Satellite images confirm that there is a persistent lava lake in the crater of a remote volcano in the British Overseas Territory (BOT).
Only a few permanent lava lakes are known worldwide. The Mount Michael on Saunders Island in the South Atlantic is perhaps only the eighth example of this kind.
The 990 m high position of the Stratovolcan makes climbing extremely difficult.
Space images are therefore actually the only way to look into the opening of the summit.
Circulating sensors have already discovered thermal anomalies in the crater in the 1990s.
In order to dissolve the crater floor and check the presence, most modern satellites were required of the lake.
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Scientists from University College London (UCL) and the British Antarctic Survey (BAS) evaluated data from 2003 to 2018.  This information indicates a continuous lava melt, which is between 90 m and 215 m wide and has a temperature of about 1000 ° C.
There are about 1,500 active volcanoes on the earth's surface, but it is extremely rare for them to hold a seething mass of liquid in their craters.
Saunders Island is part of the British Overseas Territory of South Georgia and South Sandwich Islands.
"The island has been visited many times, but nobody has ever climbed the mountain," commented Dr. Peter Fretwell of BAS.
"If you look at the pictures, you can see why: The summit is surrounded by a huge snow mushroom, extremely soft snow with a sugar-like texture, probably caused by the constant release of steam through the volcano. " Man can not get over it, you'd have to dig it, but it would be dangerous to spend your time on such an active volcano, "he told BBC News.
" Without high-resolution satellite images, it would be dangerous. "It would be extremely difficult have been to learn more about this amazing geological feature, "added Danielle Gray of UCL.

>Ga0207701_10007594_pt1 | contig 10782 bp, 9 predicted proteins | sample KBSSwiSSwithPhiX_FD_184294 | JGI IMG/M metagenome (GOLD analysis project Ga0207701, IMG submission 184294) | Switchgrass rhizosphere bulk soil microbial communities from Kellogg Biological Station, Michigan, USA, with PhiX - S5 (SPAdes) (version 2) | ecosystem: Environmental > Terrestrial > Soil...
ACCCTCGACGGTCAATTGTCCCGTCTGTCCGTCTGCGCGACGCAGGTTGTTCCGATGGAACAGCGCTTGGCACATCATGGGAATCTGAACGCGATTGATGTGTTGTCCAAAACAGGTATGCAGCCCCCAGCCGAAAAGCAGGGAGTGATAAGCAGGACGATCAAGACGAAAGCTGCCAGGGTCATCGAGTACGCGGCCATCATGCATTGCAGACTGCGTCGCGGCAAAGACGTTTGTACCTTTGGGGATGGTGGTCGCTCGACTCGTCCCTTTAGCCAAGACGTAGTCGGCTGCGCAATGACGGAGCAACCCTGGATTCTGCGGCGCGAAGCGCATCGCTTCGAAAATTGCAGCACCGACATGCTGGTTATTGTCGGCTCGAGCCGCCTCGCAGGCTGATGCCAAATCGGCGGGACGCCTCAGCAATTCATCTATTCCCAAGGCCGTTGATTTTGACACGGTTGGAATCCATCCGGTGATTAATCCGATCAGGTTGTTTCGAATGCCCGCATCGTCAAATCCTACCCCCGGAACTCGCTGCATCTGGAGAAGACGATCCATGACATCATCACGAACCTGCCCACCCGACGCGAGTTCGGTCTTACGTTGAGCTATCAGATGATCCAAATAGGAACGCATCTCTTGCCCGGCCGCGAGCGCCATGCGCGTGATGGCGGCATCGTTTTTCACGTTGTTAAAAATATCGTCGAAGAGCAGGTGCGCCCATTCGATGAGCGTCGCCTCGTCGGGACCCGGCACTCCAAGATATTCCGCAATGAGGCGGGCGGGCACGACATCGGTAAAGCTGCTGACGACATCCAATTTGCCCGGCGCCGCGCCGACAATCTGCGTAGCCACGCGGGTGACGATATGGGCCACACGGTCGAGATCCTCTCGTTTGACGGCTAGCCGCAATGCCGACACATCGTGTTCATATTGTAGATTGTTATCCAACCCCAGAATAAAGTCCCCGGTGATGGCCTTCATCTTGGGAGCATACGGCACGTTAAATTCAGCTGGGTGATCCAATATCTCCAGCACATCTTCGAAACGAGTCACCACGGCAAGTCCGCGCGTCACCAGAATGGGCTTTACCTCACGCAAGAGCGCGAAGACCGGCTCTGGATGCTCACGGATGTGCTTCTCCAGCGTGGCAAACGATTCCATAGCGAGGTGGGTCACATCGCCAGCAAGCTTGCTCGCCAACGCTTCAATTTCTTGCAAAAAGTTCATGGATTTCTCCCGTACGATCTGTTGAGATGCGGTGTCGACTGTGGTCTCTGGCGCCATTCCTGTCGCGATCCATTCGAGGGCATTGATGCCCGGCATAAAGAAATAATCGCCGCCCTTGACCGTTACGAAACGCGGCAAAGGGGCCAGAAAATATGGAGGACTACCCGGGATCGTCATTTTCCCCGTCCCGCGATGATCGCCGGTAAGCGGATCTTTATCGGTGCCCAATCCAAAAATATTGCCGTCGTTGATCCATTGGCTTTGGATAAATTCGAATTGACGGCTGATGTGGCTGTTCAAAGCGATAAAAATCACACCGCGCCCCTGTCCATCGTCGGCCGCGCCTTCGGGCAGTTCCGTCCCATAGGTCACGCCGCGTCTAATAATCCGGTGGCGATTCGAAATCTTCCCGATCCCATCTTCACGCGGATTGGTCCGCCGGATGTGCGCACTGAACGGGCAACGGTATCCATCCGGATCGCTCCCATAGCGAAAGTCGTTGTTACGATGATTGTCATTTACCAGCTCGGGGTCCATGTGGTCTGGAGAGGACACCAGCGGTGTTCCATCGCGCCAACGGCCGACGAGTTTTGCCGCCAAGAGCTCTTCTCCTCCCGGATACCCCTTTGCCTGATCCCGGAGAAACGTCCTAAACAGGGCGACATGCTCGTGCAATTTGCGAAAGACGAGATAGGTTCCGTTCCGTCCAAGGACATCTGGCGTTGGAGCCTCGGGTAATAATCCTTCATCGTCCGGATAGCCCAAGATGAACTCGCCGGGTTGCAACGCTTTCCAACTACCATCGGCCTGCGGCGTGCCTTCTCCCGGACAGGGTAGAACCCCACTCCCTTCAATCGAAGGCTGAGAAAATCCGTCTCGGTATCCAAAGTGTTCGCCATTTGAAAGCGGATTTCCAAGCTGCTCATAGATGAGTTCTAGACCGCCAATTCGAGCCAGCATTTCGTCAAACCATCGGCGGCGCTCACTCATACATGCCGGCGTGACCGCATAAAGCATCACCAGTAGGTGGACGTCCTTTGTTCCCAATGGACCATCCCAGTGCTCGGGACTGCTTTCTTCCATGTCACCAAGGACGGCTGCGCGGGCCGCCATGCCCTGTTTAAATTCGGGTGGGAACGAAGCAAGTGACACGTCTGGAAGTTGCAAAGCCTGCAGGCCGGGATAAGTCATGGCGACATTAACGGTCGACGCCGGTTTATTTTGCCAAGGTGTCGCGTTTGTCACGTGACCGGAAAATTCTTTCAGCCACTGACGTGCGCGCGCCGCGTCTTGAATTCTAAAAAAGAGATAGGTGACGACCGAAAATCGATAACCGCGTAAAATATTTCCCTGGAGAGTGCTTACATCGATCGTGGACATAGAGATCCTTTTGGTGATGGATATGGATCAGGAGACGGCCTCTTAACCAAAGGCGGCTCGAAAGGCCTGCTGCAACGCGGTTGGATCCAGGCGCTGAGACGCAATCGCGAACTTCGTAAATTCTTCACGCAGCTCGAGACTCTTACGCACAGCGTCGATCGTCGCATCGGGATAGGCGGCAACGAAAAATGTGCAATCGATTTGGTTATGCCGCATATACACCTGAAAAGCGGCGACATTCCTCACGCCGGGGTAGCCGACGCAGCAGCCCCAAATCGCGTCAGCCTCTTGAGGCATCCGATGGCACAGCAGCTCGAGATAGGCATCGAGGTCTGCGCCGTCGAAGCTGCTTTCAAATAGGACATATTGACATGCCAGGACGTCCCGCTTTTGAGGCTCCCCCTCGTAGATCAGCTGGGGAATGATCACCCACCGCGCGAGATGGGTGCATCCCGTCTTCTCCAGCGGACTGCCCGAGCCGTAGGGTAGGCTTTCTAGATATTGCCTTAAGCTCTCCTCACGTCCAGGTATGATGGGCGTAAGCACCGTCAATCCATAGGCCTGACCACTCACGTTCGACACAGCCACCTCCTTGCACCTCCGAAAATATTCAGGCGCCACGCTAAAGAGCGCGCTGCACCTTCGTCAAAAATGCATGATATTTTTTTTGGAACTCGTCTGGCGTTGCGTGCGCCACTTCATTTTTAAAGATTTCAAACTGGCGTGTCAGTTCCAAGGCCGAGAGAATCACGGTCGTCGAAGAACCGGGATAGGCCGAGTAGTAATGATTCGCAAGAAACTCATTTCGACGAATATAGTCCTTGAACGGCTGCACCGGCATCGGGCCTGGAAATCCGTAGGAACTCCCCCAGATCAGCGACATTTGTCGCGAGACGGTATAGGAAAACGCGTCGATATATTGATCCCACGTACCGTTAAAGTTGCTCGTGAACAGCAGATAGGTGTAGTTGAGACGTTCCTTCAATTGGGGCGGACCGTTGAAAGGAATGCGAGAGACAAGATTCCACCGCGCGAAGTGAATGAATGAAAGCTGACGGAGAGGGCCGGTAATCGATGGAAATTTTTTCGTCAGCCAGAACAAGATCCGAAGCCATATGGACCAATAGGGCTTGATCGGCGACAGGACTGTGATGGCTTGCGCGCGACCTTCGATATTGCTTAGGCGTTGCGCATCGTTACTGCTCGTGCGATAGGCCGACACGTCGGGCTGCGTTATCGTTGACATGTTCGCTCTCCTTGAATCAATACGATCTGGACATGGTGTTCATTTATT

One key question is how Mount Michael can entertain the lake. Why does not it solidify from time to time?
BAS colleague dr. Alex Burton-Johnson said it had been a mystery for a long time.
"We understand that volcanoes emit two kinds of material: rocks (in the form of lava, pumice and volcanic ash) and what we call volatile substances (hot gases, including water, carbon dioxide and sulfur dioxide), hence the white ones Clouds (the water) and smell (the sulfur), "he told BBC News.
" Both are incredibly hot and transmit heat from the depths of the mantle. For most volcanoes, the rock outcrops lead to lava flows, but for a lava lake to remain molten, but not overflow, the lava flow from the depth must be low, and instead, most of the ejected matter and the source of heat must be from the gases.
"This implies that the lava under the volcano is very rich in gas."
This demand for a constant flow of heat only from the expelled gases could explain why there is always a cloud of vapor emissions to be seen in the volcano. Burton Johnson. This was already established in 1820 by the Russian explorer Fabian Gottlieb von Bellingshausen.
"By contrast, observations of eruption activity are rare," added the geologist.
The UCL / BAS team reports on its assessment of Mount Michael lava lake in the Volcanology and Geothermal Research journal.
Lava lakes are also known at the Nyiragongo volcano in the DR Congo. Erta Ale volcano, Ethiopia; Mount Erebus, Antarctica; Mount Yasur, Vanuatu; Ambrym volcanic island, Vanuatu; Kilauea, Hawaii; and volcano Masaya, Nicaragua.